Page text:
Annual Scholarly Capacity Disclosure FAQs

Q. Who has to complete the Annual Scholarly Capacity Disclosure Form?
All NJIT employees who serve in a scholarly capacity and who receive some type of benefit for activity performed in a scholarly capacity in the course of their NJIT employment.  

This form does not require the disclosure of outside activity (e.g. consulting), when that activity is not being performed on behalf of NJIT.  That will be separately disclosed on a different State-required form.

Q. What is the definition of Scholarly Capacity?
Scholarly capacity means any pedagogical, academic, artistic, educational or scholarly activity performed by an NIT employee for NJIT.

Q. What is meant by benefit?
Reasonable travel and subsistence expenditures, allowable entertainment expenses, honoraria, academic prizes or other things of value.

Q. What is a thing of value?
Includes, but is not limited to, compensation; money; a stock, bond, note or other investment in an entity; employment, offer of employment; gift; reward; honorarium; favor; goods, service; loan; forgiveness of indebtedness; gratuity; property or real property; labor; fee; commission; contribution; rebate or discount in the price of any thing of value; an automobile or other means of personal transportation; entertainment; meal; or any other thing of value offered to or solicited or accepted by an NJIT employee in connection with his/her NJIT position.

Q. Does grant salary need to be disclosed?
Any benefit received from NJIT, included grant funded benefits do not have to be disclosed.

Q. What are reasonable expenditures for travel and subsistence?
Reasonable expenditures means commercial travel rates directly to and from an event, and food and lodging expenses which are moderate and neither elaborate nor excessive.

Q. What are allowable entertainment expenses?
They are costs for a guest speaker, incidental music and other ancillary entertainment at any meal at an event, provided they are moderate and not elaborate or excessive; but do not include the costs of personal recreation, such as being a spectator at, or engaging in, sporting events, tickets to a play, etc.

Q. Do adjuncts have to complete the disclosure form?
Yes.  The State of New Jersey considers adjuncts Special State Employees and they are required to adhere to the Ethics Regulations.

Q. When does an adjunct need to disclose?
If the adjunct is performing an activity using his or her NJIT affiliation or representing NJIT, these activities must be disclosed.  If the adjunct is representing an outside entity, and not using his or her NJIT affiliation, these activities do not need to be disclosed.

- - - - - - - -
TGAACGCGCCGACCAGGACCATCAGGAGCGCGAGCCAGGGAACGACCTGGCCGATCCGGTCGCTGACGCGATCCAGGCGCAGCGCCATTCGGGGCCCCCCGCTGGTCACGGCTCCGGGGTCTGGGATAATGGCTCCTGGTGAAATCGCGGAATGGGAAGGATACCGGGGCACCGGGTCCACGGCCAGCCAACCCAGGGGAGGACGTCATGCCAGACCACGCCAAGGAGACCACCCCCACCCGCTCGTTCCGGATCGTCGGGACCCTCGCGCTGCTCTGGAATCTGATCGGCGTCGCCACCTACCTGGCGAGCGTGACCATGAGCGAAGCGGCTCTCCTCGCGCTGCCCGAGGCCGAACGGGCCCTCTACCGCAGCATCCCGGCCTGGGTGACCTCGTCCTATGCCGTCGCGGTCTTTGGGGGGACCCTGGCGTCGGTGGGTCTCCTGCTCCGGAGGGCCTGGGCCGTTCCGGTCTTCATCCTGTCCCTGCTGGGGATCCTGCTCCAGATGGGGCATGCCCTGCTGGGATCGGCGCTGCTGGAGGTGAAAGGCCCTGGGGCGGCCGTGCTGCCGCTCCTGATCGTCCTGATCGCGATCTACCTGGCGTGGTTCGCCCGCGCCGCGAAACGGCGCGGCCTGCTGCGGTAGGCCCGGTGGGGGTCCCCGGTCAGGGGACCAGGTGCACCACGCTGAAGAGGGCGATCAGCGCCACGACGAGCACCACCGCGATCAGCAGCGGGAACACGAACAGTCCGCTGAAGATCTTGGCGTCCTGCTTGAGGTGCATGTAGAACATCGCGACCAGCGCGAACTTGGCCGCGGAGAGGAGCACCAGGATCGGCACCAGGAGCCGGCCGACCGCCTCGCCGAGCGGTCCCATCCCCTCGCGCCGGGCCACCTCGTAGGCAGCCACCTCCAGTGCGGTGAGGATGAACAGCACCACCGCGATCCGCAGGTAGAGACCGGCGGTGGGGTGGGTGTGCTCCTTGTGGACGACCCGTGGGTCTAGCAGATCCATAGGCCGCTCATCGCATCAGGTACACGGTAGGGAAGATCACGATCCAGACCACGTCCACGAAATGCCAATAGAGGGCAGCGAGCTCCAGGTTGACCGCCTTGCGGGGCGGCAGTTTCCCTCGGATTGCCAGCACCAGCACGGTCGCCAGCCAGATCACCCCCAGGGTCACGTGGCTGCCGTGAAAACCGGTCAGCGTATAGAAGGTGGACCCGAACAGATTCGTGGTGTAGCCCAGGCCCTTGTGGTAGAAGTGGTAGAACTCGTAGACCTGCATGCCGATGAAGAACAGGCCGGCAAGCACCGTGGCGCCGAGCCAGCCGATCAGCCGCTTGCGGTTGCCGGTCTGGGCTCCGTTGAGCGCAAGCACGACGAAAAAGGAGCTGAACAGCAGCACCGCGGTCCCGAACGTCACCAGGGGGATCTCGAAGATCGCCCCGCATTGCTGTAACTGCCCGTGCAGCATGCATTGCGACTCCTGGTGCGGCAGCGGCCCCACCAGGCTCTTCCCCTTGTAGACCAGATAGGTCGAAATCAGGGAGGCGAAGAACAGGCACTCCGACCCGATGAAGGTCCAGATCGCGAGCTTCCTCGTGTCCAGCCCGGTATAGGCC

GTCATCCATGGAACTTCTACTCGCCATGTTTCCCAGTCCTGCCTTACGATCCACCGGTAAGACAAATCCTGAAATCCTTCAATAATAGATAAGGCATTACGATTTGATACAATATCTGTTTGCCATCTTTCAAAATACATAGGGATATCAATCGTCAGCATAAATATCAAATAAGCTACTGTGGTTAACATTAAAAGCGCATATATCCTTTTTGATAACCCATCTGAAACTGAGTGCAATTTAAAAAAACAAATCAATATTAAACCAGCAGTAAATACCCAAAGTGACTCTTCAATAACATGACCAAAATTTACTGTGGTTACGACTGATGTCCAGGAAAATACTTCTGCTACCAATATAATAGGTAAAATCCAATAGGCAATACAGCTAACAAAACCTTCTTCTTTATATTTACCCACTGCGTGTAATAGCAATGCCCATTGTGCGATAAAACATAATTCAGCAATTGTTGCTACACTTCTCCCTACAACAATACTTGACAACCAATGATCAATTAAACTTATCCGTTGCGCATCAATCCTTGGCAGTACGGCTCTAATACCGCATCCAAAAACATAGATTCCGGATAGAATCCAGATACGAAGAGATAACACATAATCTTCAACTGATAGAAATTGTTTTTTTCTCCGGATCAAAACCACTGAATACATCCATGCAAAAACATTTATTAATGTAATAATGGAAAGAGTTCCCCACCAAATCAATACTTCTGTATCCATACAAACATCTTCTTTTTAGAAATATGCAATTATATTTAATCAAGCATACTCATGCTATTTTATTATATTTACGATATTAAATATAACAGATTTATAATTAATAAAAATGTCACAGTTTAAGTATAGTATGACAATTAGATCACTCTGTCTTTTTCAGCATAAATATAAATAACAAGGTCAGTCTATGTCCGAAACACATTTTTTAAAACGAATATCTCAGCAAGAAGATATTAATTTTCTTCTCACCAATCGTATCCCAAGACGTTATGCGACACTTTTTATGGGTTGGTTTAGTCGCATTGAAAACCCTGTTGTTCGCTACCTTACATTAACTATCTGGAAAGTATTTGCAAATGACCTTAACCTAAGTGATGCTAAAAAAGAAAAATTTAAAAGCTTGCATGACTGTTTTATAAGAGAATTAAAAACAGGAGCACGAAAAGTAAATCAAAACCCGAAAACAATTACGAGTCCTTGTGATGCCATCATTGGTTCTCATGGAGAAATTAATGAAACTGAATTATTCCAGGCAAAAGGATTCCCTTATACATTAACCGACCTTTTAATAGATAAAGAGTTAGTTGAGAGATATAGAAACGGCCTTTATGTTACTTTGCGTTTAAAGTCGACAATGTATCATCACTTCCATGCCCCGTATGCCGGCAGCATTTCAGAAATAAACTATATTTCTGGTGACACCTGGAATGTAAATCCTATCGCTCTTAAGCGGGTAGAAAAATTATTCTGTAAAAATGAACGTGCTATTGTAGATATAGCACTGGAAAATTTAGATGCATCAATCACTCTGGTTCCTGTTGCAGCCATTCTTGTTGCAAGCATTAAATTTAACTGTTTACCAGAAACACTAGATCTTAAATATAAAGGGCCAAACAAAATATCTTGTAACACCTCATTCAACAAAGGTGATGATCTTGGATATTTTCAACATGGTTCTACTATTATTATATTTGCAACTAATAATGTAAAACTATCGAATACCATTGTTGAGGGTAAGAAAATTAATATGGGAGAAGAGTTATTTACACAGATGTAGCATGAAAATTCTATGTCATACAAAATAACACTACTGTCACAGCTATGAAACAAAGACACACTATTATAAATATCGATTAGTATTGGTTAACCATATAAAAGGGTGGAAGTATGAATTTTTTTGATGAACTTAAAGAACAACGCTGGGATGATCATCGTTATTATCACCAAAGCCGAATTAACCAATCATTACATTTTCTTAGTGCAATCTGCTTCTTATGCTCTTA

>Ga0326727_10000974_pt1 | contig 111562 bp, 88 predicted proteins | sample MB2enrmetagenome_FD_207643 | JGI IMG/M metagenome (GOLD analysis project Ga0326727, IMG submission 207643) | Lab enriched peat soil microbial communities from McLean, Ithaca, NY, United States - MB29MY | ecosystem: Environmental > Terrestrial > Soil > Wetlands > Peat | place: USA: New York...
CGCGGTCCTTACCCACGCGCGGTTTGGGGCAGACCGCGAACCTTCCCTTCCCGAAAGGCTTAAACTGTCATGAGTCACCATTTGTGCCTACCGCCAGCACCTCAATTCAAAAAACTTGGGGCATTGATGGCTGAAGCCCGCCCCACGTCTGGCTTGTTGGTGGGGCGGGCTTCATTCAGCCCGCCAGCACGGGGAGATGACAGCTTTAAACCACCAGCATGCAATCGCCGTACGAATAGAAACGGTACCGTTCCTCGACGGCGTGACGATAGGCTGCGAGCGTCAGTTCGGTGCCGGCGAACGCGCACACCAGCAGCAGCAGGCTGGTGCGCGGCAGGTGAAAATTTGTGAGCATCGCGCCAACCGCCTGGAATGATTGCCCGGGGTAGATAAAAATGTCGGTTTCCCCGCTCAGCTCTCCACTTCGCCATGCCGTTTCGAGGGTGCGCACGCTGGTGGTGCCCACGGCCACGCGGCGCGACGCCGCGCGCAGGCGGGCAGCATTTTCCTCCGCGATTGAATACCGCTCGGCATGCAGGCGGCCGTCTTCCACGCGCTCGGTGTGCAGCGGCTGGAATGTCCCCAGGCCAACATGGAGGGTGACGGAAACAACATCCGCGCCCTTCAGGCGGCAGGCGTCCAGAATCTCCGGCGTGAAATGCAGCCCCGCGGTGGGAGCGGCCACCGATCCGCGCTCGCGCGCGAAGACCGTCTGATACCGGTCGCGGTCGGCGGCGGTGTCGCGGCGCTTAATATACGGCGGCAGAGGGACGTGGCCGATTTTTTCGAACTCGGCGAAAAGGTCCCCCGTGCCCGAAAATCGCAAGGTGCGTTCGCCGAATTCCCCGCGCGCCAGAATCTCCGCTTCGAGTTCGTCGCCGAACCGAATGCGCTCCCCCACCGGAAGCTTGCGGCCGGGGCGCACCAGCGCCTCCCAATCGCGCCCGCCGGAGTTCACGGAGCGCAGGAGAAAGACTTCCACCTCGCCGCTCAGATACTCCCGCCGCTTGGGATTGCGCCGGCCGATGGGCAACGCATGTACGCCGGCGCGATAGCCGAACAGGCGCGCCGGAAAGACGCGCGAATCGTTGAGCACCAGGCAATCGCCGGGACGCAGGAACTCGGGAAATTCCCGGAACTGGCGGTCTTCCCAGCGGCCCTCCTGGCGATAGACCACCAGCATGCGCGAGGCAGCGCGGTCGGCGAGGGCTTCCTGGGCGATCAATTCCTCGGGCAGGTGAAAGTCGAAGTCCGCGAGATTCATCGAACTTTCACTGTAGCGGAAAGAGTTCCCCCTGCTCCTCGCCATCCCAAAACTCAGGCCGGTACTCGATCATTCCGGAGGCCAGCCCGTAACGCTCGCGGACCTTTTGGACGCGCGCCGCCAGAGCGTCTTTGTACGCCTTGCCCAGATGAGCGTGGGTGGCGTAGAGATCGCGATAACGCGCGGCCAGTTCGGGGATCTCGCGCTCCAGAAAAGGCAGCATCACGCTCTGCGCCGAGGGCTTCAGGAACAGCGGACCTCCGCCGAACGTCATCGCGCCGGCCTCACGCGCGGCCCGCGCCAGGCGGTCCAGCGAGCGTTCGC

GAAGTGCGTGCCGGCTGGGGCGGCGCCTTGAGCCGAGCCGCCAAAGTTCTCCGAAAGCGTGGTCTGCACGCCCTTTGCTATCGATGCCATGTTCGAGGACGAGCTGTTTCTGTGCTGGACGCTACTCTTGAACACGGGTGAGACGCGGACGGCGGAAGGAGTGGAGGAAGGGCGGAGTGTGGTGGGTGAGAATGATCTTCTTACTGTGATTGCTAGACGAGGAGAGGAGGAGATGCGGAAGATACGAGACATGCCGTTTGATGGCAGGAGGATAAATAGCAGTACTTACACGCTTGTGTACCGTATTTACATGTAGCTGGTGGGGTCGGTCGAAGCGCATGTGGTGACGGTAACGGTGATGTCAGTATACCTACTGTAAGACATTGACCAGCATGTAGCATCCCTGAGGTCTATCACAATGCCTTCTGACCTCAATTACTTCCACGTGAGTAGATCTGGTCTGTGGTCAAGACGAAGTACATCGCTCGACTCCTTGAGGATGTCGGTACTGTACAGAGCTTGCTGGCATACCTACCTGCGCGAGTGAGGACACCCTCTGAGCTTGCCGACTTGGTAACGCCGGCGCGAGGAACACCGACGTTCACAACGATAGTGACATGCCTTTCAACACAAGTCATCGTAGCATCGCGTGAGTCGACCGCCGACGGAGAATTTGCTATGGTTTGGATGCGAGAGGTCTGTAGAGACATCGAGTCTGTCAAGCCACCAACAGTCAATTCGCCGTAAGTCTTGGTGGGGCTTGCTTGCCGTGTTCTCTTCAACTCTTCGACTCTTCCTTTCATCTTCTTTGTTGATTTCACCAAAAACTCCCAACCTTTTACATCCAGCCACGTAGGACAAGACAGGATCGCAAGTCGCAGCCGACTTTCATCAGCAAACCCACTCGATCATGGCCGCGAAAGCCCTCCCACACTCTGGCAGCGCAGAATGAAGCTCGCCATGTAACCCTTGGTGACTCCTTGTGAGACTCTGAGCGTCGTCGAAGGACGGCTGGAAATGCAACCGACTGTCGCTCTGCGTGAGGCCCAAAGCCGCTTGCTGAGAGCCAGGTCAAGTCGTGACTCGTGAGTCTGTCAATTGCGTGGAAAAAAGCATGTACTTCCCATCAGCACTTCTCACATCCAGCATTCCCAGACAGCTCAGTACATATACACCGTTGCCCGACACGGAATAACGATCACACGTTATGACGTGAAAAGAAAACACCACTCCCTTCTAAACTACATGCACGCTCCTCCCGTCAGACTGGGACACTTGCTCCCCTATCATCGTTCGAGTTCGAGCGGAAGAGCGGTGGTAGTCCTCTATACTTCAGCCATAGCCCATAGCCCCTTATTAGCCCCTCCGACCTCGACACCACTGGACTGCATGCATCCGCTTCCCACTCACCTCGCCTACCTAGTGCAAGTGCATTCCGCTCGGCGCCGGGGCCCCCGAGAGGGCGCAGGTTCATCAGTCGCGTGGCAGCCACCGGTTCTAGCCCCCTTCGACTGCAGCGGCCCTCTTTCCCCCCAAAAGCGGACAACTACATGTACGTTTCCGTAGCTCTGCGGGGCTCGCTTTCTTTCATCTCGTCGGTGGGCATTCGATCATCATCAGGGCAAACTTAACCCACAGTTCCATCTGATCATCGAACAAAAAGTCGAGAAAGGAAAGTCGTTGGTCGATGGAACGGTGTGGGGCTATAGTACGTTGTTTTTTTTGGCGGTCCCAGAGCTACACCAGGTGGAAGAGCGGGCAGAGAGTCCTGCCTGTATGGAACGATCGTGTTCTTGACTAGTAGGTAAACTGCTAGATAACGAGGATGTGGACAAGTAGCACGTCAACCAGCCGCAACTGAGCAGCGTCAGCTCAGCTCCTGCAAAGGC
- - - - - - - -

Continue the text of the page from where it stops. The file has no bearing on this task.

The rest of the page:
Q. What needs to be included in the disclosure?
The scholarly activity performed, the benefit received, and the source that the benefit was received from.

Q. When is an NJIT employee permitted to accept travel, subsistence or entertainment expenses, honoraria, academic prizes, or other things of value?
An NJIT employee, serving in a scholarly capacity, may accept an honorarium, academic prize or other thing of value if the honorarium, academic prize or other thing of value reflects payment for orally or verbally sharing his/her intellectual property orally or in writing, acting in an editorial capacity for a journal or other publication, or reviewing journal or book manuscripts, or grants or contract proposals, participating in accreditation or other peer review activities, making presentations at seminars or conferences, or published works.

Q. What is considered published work?
Any tangible medium of expression, including, but not limited to, literary, pictorial, graphics and sculptural matter; textbooks; sound recordings; software.

Q. Is an NJIT employee always permitted to accept compensation for published work?
An NJIT employee acting in a scholarly capacity may require the use of his/her own published work in a course that he/she teaches. However, monies resulting from such use must be donated to the university or other nonprofit institution.  An NJIT employee acting in a scholarly capacity may accept compensation for the use of his/her published work in a course that he/she does not teach, provided that he/she was not involved in the selection of the published work for use in that course.